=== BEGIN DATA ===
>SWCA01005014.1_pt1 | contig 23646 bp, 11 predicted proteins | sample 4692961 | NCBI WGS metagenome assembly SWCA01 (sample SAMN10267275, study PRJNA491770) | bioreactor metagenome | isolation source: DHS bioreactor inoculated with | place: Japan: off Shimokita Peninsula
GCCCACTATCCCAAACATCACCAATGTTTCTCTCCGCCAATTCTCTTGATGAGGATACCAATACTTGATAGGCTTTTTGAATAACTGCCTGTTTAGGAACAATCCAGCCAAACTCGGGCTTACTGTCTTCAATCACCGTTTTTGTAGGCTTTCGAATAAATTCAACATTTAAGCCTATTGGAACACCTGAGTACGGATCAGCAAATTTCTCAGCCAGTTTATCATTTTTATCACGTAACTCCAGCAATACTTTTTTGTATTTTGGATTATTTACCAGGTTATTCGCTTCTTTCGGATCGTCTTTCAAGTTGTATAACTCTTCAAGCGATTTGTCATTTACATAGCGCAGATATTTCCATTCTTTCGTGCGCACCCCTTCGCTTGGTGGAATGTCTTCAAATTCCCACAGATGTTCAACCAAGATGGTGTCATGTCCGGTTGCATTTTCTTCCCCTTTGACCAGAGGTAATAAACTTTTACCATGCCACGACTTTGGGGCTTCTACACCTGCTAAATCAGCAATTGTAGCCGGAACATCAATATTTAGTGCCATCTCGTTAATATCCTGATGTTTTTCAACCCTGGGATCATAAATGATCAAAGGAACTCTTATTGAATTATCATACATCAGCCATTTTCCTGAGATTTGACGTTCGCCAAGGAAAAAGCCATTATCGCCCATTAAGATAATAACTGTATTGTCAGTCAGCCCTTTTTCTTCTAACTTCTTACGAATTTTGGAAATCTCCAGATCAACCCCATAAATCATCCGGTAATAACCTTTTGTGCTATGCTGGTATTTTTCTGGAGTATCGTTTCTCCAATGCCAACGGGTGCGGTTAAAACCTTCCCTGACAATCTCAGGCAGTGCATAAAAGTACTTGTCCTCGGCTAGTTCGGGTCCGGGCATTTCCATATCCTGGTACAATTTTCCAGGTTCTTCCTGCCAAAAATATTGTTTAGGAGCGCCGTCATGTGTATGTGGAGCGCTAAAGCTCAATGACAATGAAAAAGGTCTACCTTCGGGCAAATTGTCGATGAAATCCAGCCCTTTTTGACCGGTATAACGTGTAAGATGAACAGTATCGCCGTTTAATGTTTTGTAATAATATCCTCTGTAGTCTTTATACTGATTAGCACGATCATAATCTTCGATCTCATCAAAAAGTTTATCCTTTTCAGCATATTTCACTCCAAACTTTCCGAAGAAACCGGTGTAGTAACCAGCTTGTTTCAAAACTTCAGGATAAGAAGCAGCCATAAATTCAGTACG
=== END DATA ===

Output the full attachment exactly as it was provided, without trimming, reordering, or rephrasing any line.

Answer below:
>SWCA01005014.1_pt1 | contig 23646 bp, 11 predicted proteins | sample 4692961 | NCBI WGS metagenome assembly SWCA01 (sample SAMN10267275, study PRJNA491770) | bioreactor metagenome | isolation source: DHS bioreactor inoculated with | place: Japan: off Shimokita Peninsula
GCCCACTATCCCAAACATCACCAATGTTTCTCTCCGCCAATTCTCTTGATGAGGATACCAATACTTGATAGGCTTTTTGAATAACTGCCTGTTTAGGAACAATCCAGCCAAACTCGGGCTTACTGTCTTCAATCACCGTTTTTGTAGGCTTTCGAATAAATTCAACATTTAAGCCTATTGGAACACCTGAGTACGGATCAGCAAATTTCTCAGCCAGTTTATCATTTTTATCACGTAACTCCAGCAATACTTTTTTGTATTTTGGATTATTTACCAGGTTATTCGCTTCTTTCGGATCGTCTTTCAAGTTGTATAACTCTTCAAGCGATTTGTCATTTACATAGCGCAGATATTTCCATTCTTTCGTGCGCACCCCTTCGCTTGGTGGAATGTCTTCAAATTCCCACAGATGTTCAACCAAGATGGTGTCATGTCCGGTTGCATTTTCTTCCCCTTTGACCAGAGGTAATAAACTTTTACCATGCCACGACTTTGGGGCTTCTACACCTGCTAAATCAGCAATTGTAGCCGGAACATCAATATTTAGTGCCATCTCGTTAATATCCTGATGTTTTTCAACCCTGGGATCATAAATGATCAAAGGAACTCTTATTGAATTATCATACATCAGCCATTTTCCTGAGATTTGACGTTCGCCAAGGAAAAAGCCATTATCGCCCATTAAGATAATAACTGTATTGTCAGTCAGCCCTTTTTCTTCTAACTTCTTACGAATTTTGGAAATCTCCAGATCAACCCCATAAATCATCCGGTAATAACCTTTTGTGCTATGCTGGTATTTTTCTGGAGTATCGTTTCTCCAATGCCAACGGGTGCGGTTAAAACCTTCCCTGACAATCTCAGGCAGTGCATAAAAGTACTTGTCCTCGGCTAGTTCGGGTCCGGGCATTTCCATATCCTGGTACAATTTTCCAGGTTCTTCCTGCCAAAAATATTGTTTAGGAGCGCCGTCATGTGTATGTGGAGCGCTAAAGCTCAATGACAATGAAAAAGGTCTACCTTCGGGCAAATTGTCGATGAAATCCAGCCCTTTTTGACCGGTATAACGTGTAAGATGAACAGTATCGCCGTTTAATGTTTTGTAATAATATCCTCTGTAGTCTTTATACTGATTAGCACGATCATAATCTTCGATCTCATCAAAAAGTTTATCCTTTTCAGCATATTTCACTCCAAACTTTCCGAAGAAACCGGTGTAGTAACCAGCTTGTTTCAAAACTTCAGGATAAGAAGCAGCCATAAATTCAGTACG